Assessment. My expectations for written work are high—mostly because, in my experience, students often choose to rise to a challenge. Nonetheless, I firmly believe that academic success is more a matter of self-organization and institutional knowledge than native ability or intelligence. As such, I provide students with detailed rubrics or assignment sheets with clearly stated expectations for written work. A particular course might require several short essays or a few longer ones. As a legacy of my days teaching composition, my literature courses—even the non-writing-intensive ones—always emphasize the writing process: drafting, peer review, reflection, and the like. Other major factors include an emphasis on the conventions of academic writing and addressing the expectations of one’s audience. Overall, all my courses offer writing support; I never expect my students to simply know what a good essay looks like. In my capacity as reviews editor for Fafnir, a peer-reviewed academic journal recently nominated for a World Fantasy Award, I have also learned that writers at all academic levels appreciate good writing feedback. Feedback is either typed or through recorded audio.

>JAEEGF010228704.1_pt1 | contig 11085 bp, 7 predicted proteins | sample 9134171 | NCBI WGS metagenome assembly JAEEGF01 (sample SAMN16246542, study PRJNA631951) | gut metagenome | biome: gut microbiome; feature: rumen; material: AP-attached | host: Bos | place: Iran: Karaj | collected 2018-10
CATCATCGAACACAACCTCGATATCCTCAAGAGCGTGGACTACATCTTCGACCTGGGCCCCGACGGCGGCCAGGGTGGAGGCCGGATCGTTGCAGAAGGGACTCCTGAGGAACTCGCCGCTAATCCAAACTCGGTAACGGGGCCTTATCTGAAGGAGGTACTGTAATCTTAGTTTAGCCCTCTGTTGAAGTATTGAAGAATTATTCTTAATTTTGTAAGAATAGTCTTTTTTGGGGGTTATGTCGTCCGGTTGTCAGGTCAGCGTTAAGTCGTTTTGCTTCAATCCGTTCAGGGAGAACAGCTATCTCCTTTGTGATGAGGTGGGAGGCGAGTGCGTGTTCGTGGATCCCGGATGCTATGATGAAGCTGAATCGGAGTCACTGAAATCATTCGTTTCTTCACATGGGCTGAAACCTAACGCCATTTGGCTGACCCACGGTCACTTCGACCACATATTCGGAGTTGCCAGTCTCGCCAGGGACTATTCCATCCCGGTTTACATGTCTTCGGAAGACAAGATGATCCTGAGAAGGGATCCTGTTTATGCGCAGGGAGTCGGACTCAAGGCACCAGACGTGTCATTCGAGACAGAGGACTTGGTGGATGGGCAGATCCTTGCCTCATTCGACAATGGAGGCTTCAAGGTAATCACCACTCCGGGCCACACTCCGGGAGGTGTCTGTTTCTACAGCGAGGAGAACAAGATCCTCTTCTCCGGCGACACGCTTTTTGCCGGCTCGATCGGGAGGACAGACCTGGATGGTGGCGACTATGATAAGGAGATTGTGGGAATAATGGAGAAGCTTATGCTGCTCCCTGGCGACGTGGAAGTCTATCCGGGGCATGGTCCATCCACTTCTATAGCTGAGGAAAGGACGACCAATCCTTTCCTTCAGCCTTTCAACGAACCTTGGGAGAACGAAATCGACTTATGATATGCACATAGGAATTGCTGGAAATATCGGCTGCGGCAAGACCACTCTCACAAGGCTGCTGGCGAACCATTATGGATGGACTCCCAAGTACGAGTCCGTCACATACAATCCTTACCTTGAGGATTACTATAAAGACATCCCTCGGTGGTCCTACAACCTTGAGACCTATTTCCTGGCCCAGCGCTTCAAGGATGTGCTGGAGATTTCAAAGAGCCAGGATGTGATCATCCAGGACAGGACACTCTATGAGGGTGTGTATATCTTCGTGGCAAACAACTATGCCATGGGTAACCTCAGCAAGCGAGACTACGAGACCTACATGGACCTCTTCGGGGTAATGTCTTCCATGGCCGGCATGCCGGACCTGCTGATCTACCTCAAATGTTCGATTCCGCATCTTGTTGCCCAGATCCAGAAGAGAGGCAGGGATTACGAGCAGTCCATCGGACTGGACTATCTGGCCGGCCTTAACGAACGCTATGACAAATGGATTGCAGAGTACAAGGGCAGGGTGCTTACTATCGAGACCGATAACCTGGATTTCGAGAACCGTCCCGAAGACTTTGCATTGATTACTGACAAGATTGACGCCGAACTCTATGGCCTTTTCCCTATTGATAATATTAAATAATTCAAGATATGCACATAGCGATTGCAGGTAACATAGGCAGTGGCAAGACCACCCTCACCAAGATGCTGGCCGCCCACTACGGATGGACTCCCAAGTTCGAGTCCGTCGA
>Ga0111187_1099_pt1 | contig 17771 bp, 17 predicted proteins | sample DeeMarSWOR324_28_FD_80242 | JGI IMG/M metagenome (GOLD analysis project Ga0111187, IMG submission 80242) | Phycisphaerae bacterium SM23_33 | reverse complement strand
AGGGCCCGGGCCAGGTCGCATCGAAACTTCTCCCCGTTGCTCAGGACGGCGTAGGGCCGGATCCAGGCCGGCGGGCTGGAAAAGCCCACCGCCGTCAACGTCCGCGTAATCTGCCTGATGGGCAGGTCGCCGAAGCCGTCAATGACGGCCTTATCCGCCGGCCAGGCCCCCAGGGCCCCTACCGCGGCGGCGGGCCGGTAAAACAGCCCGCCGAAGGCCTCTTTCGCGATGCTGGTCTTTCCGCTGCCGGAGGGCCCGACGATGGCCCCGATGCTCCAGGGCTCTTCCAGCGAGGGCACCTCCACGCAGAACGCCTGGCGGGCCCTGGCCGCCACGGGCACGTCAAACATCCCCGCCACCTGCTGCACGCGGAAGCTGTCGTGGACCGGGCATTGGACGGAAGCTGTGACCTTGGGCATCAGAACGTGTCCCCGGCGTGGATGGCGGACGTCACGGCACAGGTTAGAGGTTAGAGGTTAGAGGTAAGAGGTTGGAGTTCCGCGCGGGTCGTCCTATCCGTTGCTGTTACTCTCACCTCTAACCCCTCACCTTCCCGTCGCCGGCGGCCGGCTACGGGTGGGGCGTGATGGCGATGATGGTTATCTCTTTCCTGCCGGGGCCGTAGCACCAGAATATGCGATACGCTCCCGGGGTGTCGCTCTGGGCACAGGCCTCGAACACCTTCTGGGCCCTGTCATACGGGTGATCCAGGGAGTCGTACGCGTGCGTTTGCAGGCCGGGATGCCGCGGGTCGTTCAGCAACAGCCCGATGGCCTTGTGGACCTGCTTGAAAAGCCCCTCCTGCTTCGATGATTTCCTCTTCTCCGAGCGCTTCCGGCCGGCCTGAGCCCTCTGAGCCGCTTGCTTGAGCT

Ultimately, I wish to help my students understand and appreciate literature—to let them develop a sense of their own literary tastes and to train them in an intellectual (and critical) autonomy that extends well beyond the classroom, initiating them into a lifetime of enjoyment and reflection.
- Aubry, Timothy. Guilty Aesthetic Pleasures. Harvard UP, 2018.